This is Agape Love. Unconditional. Patient. Long-suffering. This is the type of love all of us who trust in our Lord long to acquire in our own lives and to express to our family, friends and neighbors. Our neighbors may be soaked in sin, but we love them because just like us they are made in His image and need the love of God and redemption to gain the hope of heaven.
Do you possess such love? Search yourself. Test yourself. Have you ever performed a kindness for someone who will never learn who it was that did this thing for them out of the goodness of their heart, without taking credit? Or do you love the one you’re with as long as he or she is helping you meet your personal goals and objectives, only to move on or trade up when that is no longer the case?
“Deep within us — no matter who we are — there lives a feeling of wanting to be lovable, of wanting to be the kind of person that others like to be with. And the greatest thing we can do is to let people know that they are loved and capable of loving.” – Fred Rogers
“The greatest thing you’ll ever learn is just to love and be loved in return.” – Nat King Cole, “Nature Boy” lyrics
“A friend is someone who knows all about you and still loves you.” – Elbert Hubbard … “One who has unreliable friends soon comes to ruin, but there is a friend who sticks closer than a brother.” Proverbs 18:24.
“Let me not to the marriage of true minds
Admit impediments. Love is not love
Which alters when it alteration finds,
Or bends with the remover to remove.
O no! it is an ever-fixed mark
That looks on tempests and is never shaken;
It is the star to every wand’ring bark,
Whose worth’s unknown, although his height be taken.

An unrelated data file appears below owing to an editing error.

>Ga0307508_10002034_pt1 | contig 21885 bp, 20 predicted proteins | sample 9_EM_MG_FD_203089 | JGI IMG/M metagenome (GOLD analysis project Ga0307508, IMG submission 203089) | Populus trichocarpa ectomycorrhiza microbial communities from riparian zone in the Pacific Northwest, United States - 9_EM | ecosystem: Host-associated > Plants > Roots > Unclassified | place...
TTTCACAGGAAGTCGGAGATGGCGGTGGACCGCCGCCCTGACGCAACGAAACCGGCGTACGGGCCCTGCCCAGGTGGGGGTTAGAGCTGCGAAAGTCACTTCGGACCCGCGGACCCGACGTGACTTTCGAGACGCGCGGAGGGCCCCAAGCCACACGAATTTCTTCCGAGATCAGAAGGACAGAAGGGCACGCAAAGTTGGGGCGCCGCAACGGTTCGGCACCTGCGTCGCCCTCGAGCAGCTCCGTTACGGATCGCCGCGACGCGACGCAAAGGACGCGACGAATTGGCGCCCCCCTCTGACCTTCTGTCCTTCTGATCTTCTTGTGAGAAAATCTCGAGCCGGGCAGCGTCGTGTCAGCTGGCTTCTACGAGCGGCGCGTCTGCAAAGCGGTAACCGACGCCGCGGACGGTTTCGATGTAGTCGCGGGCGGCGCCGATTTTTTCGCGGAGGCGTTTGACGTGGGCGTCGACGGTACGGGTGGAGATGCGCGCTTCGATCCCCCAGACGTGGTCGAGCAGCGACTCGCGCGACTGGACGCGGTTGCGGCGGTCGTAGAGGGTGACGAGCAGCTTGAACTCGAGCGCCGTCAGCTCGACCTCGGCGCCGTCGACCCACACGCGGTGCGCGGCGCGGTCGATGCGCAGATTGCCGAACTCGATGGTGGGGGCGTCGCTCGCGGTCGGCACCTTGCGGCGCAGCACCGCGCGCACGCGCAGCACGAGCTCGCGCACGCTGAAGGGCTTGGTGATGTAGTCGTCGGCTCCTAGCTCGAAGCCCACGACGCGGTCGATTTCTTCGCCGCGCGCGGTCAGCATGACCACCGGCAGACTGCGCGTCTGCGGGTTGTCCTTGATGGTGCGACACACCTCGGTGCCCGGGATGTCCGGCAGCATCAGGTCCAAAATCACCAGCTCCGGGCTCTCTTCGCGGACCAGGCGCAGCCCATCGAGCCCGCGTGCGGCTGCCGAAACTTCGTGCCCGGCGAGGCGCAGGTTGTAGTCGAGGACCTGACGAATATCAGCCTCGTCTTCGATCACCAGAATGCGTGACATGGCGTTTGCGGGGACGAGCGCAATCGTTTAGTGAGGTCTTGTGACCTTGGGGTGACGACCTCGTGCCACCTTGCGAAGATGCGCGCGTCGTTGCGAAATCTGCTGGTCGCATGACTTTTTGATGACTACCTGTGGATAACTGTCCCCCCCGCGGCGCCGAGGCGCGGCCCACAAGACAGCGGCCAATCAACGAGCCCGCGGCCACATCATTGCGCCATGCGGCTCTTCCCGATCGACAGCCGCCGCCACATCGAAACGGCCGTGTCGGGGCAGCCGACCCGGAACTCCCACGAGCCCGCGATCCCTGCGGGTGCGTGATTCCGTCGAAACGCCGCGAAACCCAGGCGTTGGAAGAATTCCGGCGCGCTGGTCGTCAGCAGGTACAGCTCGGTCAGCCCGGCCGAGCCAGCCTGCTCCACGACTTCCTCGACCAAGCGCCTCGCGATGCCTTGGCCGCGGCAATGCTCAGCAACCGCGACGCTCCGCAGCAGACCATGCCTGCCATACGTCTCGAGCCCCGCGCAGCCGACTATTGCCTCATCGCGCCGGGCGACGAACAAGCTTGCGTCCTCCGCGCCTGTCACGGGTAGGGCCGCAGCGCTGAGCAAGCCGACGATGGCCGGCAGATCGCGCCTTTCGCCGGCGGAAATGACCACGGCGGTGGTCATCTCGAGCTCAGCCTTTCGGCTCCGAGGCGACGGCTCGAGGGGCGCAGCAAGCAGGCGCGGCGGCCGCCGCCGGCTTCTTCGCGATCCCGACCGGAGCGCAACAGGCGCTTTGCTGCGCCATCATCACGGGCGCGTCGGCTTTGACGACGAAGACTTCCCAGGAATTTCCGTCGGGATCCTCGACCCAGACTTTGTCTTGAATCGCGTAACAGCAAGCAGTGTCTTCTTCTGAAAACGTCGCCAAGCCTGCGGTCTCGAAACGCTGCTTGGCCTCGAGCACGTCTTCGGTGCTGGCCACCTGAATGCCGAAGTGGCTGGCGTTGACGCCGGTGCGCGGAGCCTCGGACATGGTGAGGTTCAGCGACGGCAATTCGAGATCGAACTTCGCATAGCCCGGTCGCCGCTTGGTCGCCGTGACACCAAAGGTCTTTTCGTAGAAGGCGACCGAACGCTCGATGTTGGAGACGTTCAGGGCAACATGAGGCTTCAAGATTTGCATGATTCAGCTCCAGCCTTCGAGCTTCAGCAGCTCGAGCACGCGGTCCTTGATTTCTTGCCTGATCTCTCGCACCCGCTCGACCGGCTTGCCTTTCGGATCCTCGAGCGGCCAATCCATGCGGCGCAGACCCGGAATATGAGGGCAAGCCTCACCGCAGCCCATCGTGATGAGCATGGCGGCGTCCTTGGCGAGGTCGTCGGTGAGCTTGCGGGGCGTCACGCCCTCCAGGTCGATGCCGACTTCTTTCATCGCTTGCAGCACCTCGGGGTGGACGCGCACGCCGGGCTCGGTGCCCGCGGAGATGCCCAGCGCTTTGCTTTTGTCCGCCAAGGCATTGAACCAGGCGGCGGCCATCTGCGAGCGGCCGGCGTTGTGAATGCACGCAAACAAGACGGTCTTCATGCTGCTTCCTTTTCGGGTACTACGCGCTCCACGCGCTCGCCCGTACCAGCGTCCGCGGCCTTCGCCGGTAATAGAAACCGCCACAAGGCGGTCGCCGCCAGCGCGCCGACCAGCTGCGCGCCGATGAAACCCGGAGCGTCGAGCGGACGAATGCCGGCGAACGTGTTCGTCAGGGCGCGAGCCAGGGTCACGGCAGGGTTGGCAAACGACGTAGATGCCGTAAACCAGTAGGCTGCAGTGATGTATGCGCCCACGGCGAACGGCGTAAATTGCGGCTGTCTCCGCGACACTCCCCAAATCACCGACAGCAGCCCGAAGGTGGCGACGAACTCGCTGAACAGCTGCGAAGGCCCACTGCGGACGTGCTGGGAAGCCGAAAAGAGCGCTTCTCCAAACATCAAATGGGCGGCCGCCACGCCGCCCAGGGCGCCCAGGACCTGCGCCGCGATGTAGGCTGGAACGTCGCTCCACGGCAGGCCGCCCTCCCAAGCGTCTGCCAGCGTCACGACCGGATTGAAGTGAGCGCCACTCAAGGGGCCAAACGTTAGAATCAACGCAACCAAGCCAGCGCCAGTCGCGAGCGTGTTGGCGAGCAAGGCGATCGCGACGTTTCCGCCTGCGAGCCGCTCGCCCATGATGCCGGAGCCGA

Love’s not Time’s fool, though rosy lips and cheeks
Within his bending sickle’s compass come;
Love alters not with his brief hours and weeks,
But bears it out even to the edge of doom.
If this be error and upon me proved,
I never writ, nor no man ever loved.”
“How do I love thee? Let me count the ways.
I love thee to the depth and breadth and height
My soul can reach, when feeling out of sight
For the ends of being and ideal grace.
I love thee to the level of every day’s
Most quiet need, by sun and candle-light.
I love thee freely, as men strive for right.
I love thee purely, as they turn from praise.
I love thee with the passion put to use
In my old griefs, and with my childhood’s faith.
I love thee with a love I seemed to lose
With my lost saints. I love thee with the breath,
Smiles, tears, of all my life; and, if God choose,
I shall but love thee better after death.”
–Elizabeth Barrett Browning.
“For God so loved the world, that he gave his only begotten Son, that whosoever believeth in him should not perish, but have everlasting life. He that loveth not — knoweth not God; for God is love. But God commendeth his love toward us, in that, while we were yet sinners, Christ died for us.”